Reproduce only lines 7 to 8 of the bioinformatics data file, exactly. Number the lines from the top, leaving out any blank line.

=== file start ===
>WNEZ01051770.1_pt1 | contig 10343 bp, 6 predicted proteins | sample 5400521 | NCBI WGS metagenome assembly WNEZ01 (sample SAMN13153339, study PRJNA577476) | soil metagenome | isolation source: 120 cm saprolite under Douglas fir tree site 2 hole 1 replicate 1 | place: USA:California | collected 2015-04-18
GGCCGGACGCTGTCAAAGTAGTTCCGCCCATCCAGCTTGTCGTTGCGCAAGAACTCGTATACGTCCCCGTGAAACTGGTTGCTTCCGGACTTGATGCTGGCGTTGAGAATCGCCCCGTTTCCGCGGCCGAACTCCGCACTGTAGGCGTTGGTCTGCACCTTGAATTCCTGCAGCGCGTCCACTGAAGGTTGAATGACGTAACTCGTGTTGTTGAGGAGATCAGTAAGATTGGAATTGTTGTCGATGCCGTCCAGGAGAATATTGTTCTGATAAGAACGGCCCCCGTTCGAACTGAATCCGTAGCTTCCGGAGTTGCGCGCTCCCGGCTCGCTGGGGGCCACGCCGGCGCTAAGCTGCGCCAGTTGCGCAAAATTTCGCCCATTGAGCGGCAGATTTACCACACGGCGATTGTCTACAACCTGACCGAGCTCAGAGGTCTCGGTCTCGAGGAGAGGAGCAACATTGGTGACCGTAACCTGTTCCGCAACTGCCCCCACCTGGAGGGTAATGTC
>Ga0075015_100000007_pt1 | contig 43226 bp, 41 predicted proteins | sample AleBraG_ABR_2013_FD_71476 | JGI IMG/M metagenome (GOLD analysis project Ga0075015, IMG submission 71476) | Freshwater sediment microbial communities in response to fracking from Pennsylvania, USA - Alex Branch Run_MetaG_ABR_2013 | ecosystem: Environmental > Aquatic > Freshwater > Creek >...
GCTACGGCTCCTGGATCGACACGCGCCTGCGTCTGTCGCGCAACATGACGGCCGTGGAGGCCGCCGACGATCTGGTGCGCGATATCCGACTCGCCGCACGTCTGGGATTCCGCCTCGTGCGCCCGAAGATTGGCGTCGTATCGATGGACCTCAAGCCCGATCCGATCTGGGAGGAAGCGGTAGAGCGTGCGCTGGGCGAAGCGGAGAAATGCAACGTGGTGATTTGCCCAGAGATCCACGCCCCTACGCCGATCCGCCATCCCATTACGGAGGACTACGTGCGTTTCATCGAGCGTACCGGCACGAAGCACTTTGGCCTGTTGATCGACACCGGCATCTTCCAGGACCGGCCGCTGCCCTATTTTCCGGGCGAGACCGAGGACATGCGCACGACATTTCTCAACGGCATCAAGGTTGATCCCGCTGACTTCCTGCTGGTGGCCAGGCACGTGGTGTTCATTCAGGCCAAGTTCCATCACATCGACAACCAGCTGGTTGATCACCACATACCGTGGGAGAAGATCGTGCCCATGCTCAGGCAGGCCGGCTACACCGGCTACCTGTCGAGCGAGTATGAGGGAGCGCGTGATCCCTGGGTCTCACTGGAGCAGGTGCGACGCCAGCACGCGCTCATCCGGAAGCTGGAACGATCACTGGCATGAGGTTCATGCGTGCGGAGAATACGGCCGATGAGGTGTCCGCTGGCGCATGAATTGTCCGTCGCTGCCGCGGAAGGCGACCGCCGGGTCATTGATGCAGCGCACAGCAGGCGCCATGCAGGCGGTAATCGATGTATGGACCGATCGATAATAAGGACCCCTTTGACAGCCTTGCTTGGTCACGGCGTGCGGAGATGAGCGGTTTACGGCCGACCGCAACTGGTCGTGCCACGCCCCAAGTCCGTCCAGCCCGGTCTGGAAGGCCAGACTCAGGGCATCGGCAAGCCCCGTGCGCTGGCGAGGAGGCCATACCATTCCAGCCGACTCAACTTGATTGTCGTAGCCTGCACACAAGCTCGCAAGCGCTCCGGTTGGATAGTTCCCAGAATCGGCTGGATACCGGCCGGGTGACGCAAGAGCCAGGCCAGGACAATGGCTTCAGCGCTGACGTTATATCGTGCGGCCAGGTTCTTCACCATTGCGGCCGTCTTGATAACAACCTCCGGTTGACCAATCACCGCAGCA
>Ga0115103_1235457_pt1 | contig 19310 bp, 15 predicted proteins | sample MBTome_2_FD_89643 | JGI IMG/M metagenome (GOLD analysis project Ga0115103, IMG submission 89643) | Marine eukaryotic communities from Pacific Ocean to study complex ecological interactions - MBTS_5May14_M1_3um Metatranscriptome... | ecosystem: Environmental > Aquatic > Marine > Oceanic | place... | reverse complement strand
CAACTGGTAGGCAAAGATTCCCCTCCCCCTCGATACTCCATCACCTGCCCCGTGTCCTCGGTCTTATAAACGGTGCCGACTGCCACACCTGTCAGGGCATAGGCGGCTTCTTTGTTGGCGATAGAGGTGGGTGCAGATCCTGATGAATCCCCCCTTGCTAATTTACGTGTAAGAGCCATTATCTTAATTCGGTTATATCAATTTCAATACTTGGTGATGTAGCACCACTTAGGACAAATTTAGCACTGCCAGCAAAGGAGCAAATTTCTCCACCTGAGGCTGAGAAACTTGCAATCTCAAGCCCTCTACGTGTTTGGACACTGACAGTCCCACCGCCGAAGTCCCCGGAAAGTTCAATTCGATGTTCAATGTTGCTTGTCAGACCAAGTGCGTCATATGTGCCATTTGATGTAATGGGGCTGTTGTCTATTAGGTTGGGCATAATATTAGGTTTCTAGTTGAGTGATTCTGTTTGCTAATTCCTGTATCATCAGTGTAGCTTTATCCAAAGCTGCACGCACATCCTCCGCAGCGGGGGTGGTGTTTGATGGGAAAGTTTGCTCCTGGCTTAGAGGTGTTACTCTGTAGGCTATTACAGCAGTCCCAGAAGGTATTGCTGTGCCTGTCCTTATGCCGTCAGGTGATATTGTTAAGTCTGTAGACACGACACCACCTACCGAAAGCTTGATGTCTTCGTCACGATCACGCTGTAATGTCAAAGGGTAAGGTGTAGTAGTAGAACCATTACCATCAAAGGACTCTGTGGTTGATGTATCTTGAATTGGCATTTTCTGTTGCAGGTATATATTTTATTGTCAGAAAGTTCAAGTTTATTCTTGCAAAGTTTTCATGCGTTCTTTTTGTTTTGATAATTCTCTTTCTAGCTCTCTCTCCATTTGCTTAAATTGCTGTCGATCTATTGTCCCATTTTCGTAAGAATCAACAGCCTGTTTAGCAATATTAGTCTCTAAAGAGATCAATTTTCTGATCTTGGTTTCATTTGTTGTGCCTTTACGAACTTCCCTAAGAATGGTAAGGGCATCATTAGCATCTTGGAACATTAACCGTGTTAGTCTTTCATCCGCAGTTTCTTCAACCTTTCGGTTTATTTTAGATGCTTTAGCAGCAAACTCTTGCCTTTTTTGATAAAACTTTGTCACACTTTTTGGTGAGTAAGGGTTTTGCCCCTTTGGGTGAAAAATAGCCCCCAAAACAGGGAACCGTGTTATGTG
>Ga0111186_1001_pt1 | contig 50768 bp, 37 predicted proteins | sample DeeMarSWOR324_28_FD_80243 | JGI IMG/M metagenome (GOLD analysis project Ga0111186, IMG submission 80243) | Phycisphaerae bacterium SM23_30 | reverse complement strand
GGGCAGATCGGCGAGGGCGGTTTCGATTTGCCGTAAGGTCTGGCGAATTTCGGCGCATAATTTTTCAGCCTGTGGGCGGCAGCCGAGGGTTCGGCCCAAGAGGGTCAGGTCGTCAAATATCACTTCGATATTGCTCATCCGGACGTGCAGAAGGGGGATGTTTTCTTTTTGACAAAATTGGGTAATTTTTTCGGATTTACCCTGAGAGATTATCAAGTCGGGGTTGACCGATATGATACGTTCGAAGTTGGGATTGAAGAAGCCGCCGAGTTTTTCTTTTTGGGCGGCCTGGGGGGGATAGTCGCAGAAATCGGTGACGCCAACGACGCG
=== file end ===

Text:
>Ga0111186_1001_pt1 | contig 50768 bp, 37 predicted proteins | sample DeeMarSWOR324_28_FD_80243 | JGI IMG/M metagenome (GOLD analysis project Ga0111186, IMG submission 80243) | Phycisphaerae bacterium SM23_30 | reverse complement strand
GGGCAGATCGGCGAGGGCGGTTTCGATTTGCCGTAAGGTCTGGCGAATTTCGGCGCATAATTTTTCAGCCTGTGGGCGGCAGCCGAGGGTTCGGCCCAAGAGGGTCAGGTCGTCAAATATCACTTCGATATTGCTCATCCGGACGTGCAGAAGGGGGATGTTTTCTTTTTGACAAAATTGGGTAATTTTTTCGGATTTACCCTGAGAGATTATCAAGTCGGGGTTGACCGATATGATACGTTCGAAGTTGGGATTGAAGAAGCCGCCGAGTTTTTCTTTTTGGGCGGCCTGGGGGGGATAGTCGCAGAAATCGGTGACGCCAACGACGCG